• Interested in training to create an environment where you are helping teams and people engage? Want to understand how to lead teams to high performance? Take a look at Agile Leadership, an advanced training course for leaders, managers, and agile coaches. Tackle the real problems on the teams using tools, techniques, and concepts from brain-based training, professional coaching, facilitation and much more!

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  1. Jake – great stuff! Sometimes the only way management gets the message is when some of the best people leave, and articulate their reasons clearly in the exit review. Finding a new job can be a drag, and being really honest on exit might not be common. So either folks just stay and tough it out, or leave & don’t specify the reason. The axiom that people leave their supervisor, not the job or the company, does tend to be true. Treat your biggest asset (your people) well, or suffer the consequences!

  2. Paul, yes, I agree. I find so often people simply just miss the fact that people are not satisfied OR don’t see any other option to creating a better environment (there are almost always more options!). I also find that, as in the cartoon, sometimes everyone seems to be on board with the insanity because “that is just the way it is.” Certainly people might enjoy a high-speed pace (or even being the hero!), but if the business model is based on that, even IF everyone is on board with it, you have start to question the viability of the model.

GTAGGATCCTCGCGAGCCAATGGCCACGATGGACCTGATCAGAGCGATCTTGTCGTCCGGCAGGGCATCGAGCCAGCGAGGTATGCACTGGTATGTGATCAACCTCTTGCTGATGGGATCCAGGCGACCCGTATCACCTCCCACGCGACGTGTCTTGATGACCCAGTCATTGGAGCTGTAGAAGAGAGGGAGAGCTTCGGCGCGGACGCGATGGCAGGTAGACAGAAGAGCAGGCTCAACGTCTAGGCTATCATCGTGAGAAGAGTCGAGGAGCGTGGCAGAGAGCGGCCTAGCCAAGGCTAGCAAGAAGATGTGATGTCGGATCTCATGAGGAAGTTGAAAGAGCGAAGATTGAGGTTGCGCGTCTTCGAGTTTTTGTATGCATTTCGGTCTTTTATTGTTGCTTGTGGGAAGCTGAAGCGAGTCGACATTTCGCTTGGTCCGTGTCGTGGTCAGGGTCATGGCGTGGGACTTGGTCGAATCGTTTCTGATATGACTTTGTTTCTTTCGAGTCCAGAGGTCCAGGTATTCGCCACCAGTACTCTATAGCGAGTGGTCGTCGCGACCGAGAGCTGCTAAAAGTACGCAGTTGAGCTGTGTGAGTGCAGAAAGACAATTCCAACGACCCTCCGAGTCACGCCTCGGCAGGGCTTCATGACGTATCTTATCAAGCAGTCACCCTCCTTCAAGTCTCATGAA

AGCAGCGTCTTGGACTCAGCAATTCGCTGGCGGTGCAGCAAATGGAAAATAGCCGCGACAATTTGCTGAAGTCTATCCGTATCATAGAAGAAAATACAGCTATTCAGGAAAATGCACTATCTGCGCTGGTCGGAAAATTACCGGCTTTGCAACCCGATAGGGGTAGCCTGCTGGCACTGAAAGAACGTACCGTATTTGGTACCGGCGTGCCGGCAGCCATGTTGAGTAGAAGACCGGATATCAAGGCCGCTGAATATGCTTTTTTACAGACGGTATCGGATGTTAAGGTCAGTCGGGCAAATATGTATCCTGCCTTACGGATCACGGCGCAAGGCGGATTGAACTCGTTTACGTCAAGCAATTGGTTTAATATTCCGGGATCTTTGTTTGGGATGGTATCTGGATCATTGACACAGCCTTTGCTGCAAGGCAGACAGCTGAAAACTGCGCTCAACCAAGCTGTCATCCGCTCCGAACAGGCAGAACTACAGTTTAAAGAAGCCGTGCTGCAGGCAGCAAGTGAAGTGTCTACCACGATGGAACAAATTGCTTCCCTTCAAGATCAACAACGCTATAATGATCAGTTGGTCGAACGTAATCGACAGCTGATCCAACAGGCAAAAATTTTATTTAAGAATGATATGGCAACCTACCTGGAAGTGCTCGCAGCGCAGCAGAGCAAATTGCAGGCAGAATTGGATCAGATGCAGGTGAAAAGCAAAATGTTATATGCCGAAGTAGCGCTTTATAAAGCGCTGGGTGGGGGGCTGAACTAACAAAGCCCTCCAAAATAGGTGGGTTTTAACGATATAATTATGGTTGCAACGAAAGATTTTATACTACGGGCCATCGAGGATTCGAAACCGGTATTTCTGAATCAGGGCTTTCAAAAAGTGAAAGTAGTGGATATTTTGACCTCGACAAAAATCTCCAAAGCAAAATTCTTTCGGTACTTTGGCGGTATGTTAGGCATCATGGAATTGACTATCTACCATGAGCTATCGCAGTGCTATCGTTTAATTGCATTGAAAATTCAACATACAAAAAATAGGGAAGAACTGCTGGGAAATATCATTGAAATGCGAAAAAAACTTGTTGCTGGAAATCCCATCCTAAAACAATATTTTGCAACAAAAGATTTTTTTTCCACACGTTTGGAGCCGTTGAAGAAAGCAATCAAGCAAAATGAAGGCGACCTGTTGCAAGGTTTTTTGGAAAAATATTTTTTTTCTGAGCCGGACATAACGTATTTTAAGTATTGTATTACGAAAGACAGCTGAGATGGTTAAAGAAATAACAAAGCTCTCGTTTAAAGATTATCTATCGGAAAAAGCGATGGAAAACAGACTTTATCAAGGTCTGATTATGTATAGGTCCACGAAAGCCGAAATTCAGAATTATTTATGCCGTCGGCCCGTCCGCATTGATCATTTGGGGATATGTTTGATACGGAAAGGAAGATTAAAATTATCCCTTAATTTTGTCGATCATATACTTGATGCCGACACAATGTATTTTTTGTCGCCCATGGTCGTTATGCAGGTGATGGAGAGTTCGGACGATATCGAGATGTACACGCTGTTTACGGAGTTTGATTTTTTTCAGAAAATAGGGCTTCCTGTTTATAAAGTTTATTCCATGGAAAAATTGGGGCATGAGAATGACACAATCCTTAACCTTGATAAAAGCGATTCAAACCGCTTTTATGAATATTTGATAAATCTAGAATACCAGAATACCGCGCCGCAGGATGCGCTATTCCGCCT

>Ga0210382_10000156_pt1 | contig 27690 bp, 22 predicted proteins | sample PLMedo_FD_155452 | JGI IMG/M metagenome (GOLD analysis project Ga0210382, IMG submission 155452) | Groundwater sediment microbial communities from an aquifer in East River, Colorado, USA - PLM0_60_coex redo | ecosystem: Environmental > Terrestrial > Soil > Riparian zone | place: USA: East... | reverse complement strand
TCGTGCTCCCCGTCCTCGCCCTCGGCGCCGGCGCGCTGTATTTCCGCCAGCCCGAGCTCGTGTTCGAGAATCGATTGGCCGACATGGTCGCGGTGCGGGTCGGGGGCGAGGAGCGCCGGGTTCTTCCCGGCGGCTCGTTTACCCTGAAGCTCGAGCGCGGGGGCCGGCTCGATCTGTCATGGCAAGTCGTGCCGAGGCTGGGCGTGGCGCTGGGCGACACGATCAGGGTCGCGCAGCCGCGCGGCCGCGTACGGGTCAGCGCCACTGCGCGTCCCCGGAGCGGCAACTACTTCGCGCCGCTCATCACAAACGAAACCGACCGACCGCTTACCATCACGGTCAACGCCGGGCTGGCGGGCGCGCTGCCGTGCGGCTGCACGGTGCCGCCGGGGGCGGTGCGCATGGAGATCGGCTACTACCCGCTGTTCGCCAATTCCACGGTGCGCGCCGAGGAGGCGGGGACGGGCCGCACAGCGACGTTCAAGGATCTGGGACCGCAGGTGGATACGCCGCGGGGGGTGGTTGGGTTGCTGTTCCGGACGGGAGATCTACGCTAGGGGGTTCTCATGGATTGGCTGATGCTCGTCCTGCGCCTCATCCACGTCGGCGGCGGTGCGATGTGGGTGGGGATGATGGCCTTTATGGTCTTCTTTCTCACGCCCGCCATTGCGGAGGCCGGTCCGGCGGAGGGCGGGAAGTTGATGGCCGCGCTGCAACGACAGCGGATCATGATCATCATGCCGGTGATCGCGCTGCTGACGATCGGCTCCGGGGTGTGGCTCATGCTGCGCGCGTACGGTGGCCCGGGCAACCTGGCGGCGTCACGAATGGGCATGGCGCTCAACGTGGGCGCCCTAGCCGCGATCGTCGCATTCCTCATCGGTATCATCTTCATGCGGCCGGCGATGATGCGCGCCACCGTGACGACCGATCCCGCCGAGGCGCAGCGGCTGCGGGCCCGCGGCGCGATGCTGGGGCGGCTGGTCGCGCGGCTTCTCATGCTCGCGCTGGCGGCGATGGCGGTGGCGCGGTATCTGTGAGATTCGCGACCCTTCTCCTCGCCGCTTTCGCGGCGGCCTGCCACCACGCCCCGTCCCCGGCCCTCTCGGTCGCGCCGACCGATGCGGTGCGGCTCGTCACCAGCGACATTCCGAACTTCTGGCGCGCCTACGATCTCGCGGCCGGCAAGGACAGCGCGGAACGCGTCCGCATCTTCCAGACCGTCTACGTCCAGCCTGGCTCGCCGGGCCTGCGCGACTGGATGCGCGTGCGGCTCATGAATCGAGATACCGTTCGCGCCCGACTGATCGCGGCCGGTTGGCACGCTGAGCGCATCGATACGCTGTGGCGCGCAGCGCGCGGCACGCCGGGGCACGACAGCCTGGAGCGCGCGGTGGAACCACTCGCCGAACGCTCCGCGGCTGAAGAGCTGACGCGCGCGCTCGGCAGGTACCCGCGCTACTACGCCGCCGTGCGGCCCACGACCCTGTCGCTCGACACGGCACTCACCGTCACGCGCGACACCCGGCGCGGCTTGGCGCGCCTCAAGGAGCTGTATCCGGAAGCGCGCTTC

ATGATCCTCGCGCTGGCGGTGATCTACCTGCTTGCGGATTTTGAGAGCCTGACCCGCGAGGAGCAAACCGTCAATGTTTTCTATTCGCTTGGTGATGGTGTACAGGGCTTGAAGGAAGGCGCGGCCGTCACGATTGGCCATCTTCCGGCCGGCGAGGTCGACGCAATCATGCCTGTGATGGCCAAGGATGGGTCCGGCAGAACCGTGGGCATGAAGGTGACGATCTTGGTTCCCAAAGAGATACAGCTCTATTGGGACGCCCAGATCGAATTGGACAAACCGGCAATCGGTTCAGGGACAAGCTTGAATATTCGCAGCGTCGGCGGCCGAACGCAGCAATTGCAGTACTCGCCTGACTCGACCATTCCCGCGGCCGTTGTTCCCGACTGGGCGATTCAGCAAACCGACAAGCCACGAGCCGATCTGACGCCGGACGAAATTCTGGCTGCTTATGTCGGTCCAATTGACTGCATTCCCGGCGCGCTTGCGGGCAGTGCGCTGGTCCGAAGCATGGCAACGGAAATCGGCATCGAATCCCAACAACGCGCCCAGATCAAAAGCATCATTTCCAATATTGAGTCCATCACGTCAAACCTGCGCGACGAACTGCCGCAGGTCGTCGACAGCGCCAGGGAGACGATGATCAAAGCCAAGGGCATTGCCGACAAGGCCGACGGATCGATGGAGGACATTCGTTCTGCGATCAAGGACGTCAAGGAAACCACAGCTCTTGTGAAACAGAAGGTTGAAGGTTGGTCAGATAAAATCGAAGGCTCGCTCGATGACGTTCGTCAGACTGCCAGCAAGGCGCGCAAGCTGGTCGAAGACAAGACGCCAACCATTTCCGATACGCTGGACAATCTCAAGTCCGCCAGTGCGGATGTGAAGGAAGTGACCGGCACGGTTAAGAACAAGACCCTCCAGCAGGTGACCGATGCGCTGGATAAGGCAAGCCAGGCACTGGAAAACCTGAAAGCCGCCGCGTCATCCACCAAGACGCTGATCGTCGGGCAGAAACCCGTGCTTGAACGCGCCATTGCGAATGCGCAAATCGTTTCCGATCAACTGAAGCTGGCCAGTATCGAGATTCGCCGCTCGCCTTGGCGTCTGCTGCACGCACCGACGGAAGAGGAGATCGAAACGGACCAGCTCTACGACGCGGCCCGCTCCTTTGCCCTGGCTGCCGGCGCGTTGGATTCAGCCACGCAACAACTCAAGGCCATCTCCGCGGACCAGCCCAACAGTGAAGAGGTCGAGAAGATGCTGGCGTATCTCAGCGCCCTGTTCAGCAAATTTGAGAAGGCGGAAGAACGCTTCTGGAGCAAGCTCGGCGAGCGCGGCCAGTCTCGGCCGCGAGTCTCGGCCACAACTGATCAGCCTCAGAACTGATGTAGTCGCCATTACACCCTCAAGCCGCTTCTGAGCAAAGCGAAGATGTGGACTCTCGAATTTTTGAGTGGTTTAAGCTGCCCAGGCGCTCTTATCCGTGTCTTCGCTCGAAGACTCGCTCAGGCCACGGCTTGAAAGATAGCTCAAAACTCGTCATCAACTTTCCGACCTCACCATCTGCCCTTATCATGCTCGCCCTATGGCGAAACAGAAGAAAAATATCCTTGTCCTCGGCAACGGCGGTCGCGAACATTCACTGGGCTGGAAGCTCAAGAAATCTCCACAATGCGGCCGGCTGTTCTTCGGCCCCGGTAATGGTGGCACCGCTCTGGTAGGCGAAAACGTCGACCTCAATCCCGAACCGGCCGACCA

Jake Calabrese

Jake Calabrese is a coach, trainer, and coach-consultant working to help organizations meet the promise of agile by going beyond agile practices to address culture challenges and help teams and leaders reach and maintain high performance. He has unique expertise as an Organization & Relationship Systems Certified Coach (ORSCC), a Certified Scrum Trainer (CST), Certified Enterprise Coach (CEC), and Professional Certified Coach (PCC), and as a trainer and coach for Agile Companies (helping non-software organizations use agile). Jake created the AgileSafari cartoon series to introduce humor into the more challenging issues we have to tackle. Jake uses ideas from various areas of thinking such as: Lean, professional coaching, neuroscience, psychology, facilitation, brain-based training, improvisation, agile, kanban, and scrum. Jake regularly speaks at local and national conferences including Mile High Agile, Scrum Gathering, and Agile Alliance Agile20xx conferences.